This week, former Oregon Secretary of State Phil Keisling will be in Washington, D.C., for an event the AFL-CIO is co-sponsoring with the National Association of Letter Carriers (NALC) to talk about the many benefits of Vote at Home elections. Voters strongly approve of the system; it saves millions in taxpayer dollars in reduced election costs; and, perhaps most important of all, it spurs significantly higher voter turnout, especially in midterm elections. Keisling will be joined by Sen. Ron Wyden (D-Ore.), who was elected in 1996 in the nation’s first-ever federal election that used this system.
As America’s working men and women look ahead to future elections, Vote at Home seems like a simple, common-sense reform with exceptional power to reinvigorate American democracy. Just recently, a new organization—National Vote at Home Coalition—was launched to help support such efforts as a Vote at Home ballot measure campaign that was recently launched by progressive activists in South Dakota. Other ballot measure efforts also are being discussed for several other states, as well as legislative efforts in several other states.
In 2016, an estimated 60 million already registered voters didn’t cast a ballot—and more than 100 million didn’t in 2014. Maybe it’s time to start relying on the genius of Benjamin Franklin—and the U.S. Postal Service he created nearly 250 years ago—to start fixing that.
As part of the response to the devastation in Puerto Rico, working people and United Airlines teamed up to fly more than 300 first responders and skilled volunteers to help with relief and rebuilding. The partnership was a response to an urgent request from Mayor Carmen Yulín Cruz for highly skilled workers.
In response, Cruz said:
I will always remember and, most importantly, San Juan will never forget the sight of hope and redemption of brotherhood and sisterhood of more than 300 union brothers and sisters stepping out of their buses with open hearts to help those whose cry for help some have tried to dismiss and diminish. Your compassion, your skills, but most of all, your great heart has strengthened our bodies have rebuilt our buildings, but most of all has touched our souls. We know we are not alone, for we know the union movement will never forsake us....
Where there are problems to be fixed, you do not run away, you stand by us every step of the way....
You embody the true nature of the American spirit of compassion, ingenuity, and resilience....
Your presence here reassures us with our minds and with our hearts that all Puerto Ricans have seen that not only is it the right thing to do, but it is the path for the future. San Juan will never be able to pay the debt of gratitude, brotherhood, and sisterhood that will forever bond us together.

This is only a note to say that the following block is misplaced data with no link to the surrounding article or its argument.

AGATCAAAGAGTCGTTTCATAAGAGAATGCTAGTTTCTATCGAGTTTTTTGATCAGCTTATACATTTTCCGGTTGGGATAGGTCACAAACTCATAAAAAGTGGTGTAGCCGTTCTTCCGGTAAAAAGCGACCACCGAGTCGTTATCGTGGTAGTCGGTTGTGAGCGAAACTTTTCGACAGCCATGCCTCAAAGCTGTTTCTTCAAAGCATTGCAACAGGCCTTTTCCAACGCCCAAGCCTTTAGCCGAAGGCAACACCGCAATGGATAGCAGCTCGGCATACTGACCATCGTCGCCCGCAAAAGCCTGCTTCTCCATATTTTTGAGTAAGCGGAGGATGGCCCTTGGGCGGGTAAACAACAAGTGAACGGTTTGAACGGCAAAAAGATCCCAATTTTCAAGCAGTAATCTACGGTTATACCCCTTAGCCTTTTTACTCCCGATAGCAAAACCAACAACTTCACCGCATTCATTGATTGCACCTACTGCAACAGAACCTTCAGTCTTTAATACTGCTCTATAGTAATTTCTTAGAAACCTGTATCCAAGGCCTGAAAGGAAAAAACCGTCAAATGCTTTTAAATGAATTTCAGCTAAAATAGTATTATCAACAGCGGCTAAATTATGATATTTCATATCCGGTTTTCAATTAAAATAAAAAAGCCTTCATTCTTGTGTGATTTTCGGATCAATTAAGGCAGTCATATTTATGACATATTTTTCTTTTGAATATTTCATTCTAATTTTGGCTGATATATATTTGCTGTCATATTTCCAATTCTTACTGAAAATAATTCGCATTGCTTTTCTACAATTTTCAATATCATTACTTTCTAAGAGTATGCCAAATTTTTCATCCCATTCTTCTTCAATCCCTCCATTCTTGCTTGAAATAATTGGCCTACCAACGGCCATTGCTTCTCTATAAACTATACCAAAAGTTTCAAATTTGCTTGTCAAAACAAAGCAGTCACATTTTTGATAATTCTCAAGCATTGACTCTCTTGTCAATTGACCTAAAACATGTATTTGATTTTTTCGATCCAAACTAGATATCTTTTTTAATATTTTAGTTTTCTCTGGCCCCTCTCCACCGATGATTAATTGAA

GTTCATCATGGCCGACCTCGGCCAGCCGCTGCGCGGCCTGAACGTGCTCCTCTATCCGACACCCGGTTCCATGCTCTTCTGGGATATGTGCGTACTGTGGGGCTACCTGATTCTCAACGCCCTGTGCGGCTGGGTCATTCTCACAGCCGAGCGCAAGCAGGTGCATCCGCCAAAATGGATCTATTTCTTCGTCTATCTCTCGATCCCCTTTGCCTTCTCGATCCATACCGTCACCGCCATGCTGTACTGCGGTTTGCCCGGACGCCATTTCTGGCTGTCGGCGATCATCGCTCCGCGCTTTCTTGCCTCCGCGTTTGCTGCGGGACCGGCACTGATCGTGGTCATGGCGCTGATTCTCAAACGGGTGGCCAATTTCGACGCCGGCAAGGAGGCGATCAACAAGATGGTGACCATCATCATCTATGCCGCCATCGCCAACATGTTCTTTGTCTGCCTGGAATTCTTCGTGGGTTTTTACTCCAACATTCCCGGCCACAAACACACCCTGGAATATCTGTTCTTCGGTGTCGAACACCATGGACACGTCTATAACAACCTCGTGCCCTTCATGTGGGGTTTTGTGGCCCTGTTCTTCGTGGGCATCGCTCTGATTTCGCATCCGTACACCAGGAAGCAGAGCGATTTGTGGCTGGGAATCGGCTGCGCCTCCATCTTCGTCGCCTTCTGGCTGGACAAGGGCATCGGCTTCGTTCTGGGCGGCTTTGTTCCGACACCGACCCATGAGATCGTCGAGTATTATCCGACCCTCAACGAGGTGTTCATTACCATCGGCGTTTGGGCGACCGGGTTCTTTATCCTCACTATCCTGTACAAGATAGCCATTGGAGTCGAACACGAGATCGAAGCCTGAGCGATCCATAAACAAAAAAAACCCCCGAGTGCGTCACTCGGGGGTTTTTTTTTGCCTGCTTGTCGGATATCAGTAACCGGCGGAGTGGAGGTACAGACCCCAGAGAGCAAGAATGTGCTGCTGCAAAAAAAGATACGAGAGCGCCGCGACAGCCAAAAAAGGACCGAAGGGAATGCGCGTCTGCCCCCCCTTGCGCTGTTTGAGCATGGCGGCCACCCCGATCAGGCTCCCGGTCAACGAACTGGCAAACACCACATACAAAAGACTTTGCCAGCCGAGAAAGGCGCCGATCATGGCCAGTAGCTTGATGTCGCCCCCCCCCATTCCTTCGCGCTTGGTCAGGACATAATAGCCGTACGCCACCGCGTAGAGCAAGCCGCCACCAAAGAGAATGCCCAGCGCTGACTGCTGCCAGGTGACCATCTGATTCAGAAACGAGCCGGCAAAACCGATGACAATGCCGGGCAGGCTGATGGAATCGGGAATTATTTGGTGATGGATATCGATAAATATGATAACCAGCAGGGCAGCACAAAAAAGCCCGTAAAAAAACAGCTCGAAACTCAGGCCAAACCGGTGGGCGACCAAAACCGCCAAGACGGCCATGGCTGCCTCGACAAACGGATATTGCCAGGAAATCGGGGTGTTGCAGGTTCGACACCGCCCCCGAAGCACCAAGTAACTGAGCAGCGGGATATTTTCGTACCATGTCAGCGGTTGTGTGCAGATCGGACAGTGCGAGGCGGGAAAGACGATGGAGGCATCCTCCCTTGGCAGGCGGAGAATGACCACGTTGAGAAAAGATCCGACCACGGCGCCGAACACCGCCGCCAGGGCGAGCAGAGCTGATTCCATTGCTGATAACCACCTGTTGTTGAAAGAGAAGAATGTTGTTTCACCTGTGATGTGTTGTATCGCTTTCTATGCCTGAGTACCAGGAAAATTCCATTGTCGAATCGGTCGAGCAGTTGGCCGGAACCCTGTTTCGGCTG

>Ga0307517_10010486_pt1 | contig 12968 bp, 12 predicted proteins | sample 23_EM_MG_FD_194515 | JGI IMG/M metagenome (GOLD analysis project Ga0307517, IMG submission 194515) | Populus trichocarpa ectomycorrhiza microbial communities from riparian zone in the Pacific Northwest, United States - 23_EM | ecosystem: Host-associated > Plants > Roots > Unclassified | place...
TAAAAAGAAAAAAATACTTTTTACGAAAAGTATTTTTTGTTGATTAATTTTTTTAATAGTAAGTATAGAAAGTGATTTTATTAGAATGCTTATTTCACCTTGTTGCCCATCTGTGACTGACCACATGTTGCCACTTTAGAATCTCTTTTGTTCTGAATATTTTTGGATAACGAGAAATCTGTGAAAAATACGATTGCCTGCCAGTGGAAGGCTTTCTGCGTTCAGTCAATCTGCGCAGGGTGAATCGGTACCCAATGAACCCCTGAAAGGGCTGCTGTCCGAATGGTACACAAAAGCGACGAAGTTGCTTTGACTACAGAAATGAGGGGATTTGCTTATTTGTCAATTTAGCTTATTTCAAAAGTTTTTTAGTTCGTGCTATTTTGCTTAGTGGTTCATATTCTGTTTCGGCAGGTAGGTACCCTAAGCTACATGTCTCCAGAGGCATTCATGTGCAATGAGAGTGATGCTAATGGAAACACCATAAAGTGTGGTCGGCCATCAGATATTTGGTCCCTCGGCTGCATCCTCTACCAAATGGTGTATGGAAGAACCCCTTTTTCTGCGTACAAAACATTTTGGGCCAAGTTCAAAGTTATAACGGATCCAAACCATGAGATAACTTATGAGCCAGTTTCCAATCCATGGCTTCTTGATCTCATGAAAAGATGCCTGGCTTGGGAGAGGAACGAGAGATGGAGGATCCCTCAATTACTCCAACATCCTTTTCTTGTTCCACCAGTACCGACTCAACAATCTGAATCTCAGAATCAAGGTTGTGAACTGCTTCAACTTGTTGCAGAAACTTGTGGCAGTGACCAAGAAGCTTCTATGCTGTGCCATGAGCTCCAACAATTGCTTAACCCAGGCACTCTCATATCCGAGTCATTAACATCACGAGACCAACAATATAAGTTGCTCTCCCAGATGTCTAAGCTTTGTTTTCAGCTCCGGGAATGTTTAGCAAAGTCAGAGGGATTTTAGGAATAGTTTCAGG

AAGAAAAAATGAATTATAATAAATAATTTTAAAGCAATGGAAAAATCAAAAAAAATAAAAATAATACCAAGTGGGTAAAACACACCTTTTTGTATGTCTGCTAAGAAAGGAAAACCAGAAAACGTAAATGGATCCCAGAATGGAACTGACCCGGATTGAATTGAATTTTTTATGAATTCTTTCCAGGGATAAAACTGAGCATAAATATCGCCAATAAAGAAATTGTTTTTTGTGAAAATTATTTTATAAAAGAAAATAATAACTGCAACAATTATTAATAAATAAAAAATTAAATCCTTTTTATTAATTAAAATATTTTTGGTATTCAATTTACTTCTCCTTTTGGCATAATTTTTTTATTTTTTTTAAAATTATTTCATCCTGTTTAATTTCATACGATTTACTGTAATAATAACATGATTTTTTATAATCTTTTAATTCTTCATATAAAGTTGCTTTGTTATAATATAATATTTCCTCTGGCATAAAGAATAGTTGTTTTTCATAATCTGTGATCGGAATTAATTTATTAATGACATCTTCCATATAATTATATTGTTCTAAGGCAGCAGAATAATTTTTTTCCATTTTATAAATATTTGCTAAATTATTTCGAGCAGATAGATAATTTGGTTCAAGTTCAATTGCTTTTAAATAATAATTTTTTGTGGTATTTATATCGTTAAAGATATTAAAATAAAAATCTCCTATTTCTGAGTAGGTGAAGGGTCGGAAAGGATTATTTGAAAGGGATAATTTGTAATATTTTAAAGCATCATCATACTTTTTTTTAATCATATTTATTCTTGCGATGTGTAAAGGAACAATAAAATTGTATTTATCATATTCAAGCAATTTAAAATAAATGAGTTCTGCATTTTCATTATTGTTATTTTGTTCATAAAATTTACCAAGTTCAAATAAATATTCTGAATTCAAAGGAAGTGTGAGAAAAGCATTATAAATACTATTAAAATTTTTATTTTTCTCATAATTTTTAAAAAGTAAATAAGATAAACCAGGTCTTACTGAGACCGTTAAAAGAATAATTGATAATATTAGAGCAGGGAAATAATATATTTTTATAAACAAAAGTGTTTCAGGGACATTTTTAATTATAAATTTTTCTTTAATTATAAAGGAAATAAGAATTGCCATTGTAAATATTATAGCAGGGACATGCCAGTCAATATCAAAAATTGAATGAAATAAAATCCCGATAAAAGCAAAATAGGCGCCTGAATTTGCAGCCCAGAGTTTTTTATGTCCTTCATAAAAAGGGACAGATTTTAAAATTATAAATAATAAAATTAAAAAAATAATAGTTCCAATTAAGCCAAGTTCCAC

AFL-CIO Secretary-Treasurer Liz Shuler said:
Last week, I joined more than 300 hardworking union men and women who volunteered to help their fellow U.S. citizens in Puerto Rico and flew with them to San Juan in an airplane operated in partnership with United Airlines.
Nurses, doctors, engineers, carpenters, electricians, truck drivers and working people from different backgrounds joined together in a heartbeat and responded to the recovery efforts. Since landing, they have been working around the clock to help devastated communities.
Whether delivering critical aid, restoring power or saving lives—they are real life heroes and they’re making a real difference. And we’re in it for the long haul.
I could not be more proud to be part of a movement alongside these selfless and brave working women and men. We are proud of their work and honored to have a few of them join us today to tell you their personal accounts.
Texas Unions Partner with Mayor Turner to Send Supplies to Puerto Rico
The Seafarers (SIU) union and other Houston-area unions organized a relief drive to collect supplies for Puerto Rican hurricane survivors.
Yesterday, leaders from the Texas labor movement joined together with Houston Mayor Sylvester Turner to load containers with vital supplies for a ship bound for Puerto Rico.
The Seafarers secured the shipping containers and organized with other local unions and the mayor’s office to collect materials being donated to Puerto Rican communities impacted by Hurricane Maria. Recent reports state that 85% of the island is still without electricity and 40% of the population still lack access to clean drinking water.
The cargo ship is delivering water, nonperishable food, toiletries, battery-powered electronics, mops, brooms and other desperately needed items to the Puerto Rico AFL-CIO in San Juan. The supplies will be shipped on the National Glory, a U.S.-flagged vessel owned and operated by National Shipping of America, that will be crewed by SIU members under the Jones Act. Plans to send more cargo to Puerto Rico are in the works.
"The labor movement is at its best when we work together during times of great need. We saw that here in Texas after Hurricane Harvey, and now we want to extend that help to Puerto Rico," said Zeph Capo, president of the Texas Gulf Coast Area Labor Federation.